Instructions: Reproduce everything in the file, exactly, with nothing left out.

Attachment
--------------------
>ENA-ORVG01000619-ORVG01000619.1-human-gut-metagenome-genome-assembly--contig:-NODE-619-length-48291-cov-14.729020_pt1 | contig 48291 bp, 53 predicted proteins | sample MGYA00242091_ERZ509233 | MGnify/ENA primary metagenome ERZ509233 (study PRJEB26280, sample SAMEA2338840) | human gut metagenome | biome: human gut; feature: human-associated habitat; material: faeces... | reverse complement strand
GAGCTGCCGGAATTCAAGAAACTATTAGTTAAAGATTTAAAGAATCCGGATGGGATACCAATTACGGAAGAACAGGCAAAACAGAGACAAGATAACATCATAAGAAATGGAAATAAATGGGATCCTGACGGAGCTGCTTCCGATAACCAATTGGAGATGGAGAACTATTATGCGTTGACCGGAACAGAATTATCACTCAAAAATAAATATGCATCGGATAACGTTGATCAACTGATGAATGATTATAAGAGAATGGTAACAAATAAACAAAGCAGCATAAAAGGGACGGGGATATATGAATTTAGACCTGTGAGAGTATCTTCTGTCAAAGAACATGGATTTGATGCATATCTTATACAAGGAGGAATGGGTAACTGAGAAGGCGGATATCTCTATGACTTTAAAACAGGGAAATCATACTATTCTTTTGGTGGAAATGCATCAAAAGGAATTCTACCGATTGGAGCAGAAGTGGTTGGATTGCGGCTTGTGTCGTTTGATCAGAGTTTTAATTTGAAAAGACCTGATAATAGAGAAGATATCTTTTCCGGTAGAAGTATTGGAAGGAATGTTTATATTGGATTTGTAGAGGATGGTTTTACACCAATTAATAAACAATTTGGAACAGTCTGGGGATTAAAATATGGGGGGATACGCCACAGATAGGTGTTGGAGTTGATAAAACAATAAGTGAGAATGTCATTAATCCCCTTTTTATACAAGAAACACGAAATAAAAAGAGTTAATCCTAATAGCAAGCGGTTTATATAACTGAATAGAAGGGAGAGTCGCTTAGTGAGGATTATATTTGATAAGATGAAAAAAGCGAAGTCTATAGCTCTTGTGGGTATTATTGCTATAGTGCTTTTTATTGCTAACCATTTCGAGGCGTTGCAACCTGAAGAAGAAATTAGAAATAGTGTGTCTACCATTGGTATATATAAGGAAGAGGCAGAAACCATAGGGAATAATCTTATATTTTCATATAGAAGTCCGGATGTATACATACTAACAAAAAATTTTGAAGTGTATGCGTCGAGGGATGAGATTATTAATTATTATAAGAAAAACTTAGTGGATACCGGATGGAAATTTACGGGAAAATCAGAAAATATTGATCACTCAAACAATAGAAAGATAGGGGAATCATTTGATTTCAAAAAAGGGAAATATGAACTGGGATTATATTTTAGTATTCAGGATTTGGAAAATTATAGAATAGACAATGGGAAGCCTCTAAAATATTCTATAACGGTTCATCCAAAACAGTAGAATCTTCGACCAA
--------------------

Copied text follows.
>ENA-ORVG01000619-ORVG01000619.1-human-gut-metagenome-genome-assembly--contig:-NODE-619-length-48291-cov-14.729020_pt1 | contig 48291 bp, 53 predicted proteins | sample MGYA00242091_ERZ509233 | MGnify/ENA primary metagenome ERZ509233 (study PRJEB26280, sample SAMEA2338840) | human gut metagenome | biome: human gut; feature: human-associated habitat; material: faeces... | reverse complement strand
GAGCTGCCGGAATTCAAGAAACTATTAGTTAAAGATTTAAAGAATCCGGATGGGATACCAATTACGGAAGAACAGGCAAAACAGAGACAAGATAACATCATAAGAAATGGAAATAAATGGGATCCTGACGGAGCTGCTTCCGATAACCAATTGGAGATGGAGAACTATTATGCGTTGACCGGAACAGAATTATCACTCAAAAATAAATATGCATCGGATAACGTTGATCAACTGATGAATGATTATAAGAGAATGGTAACAAATAAACAAAGCAGCATAAAAGGGACGGGGATATATGAATTTAGACCTGTGAGAGTATCTTCTGTCAAAGAACATGGATTTGATGCATATCTTATACAAGGAGGAATGGGTAACTGAGAAGGCGGATATCTCTATGACTTTAAAACAGGGAAATCATACTATTCTTTTGGTGGAAATGCATCAAAAGGAATTCTACCGATTGGAGCAGAAGTGGTTGGATTGCGGCTTGTGTCGTTTGATCAGAGTTTTAATTTGAAAAGACCTGATAATAGAGAAGATATCTTTTCCGGTAGAAGTATTGGAAGGAATGTTTATATTGGATTTGTAGAGGATGGTTTTACACCAATTAATAAACAATTTGGAACAGTCTGGGGATTAAAATATGGGGGGATACGCCACAGATAGGTGTTGGAGTTGATAAAACAATAAGTGAGAATGTCATTAATCCCCTTTTTATACAAGAAACACGAAATAAAAAGAGTTAATCCTAATAGCAAGCGGTTTATATAACTGAATAGAAGGGAGAGTCGCTTAGTGAGGATTATATTTGATAAGATGAAAAAAGCGAAGTCTATAGCTCTTGTGGGTATTATTGCTATAGTGCTTTTTATTGCTAACCATTTCGAGGCGTTGCAACCTGAAGAAGAAATTAGAAATAGTGTGTCTACCATTGGTATATATAAGGAAGAGGCAGAAACCATAGGGAATAATCTTATATTTTCATATAGAAGTCCGGATGTATACATACTAACAAAAAATTTTGAAGTGTATGCGTCGAGGGATGAGATTATTAATTATTATAAGAAAAACTTAGTGGATACCGGATGGAAATTTACGGGAAAATCAGAAAATATTGATCACTCAAACAATAGAAAGATAGGGGAATCATTTGATTTCAAAAAAGGGAAATATGAACTGGGATTATATTTTAGTATTCAGGATTTGGAAAATTATAGAATAGACAATGGGAAGCCTCTAAAATATTCTATAACGGTTCATCCAAAACAGTAGAATCTTCGACCAA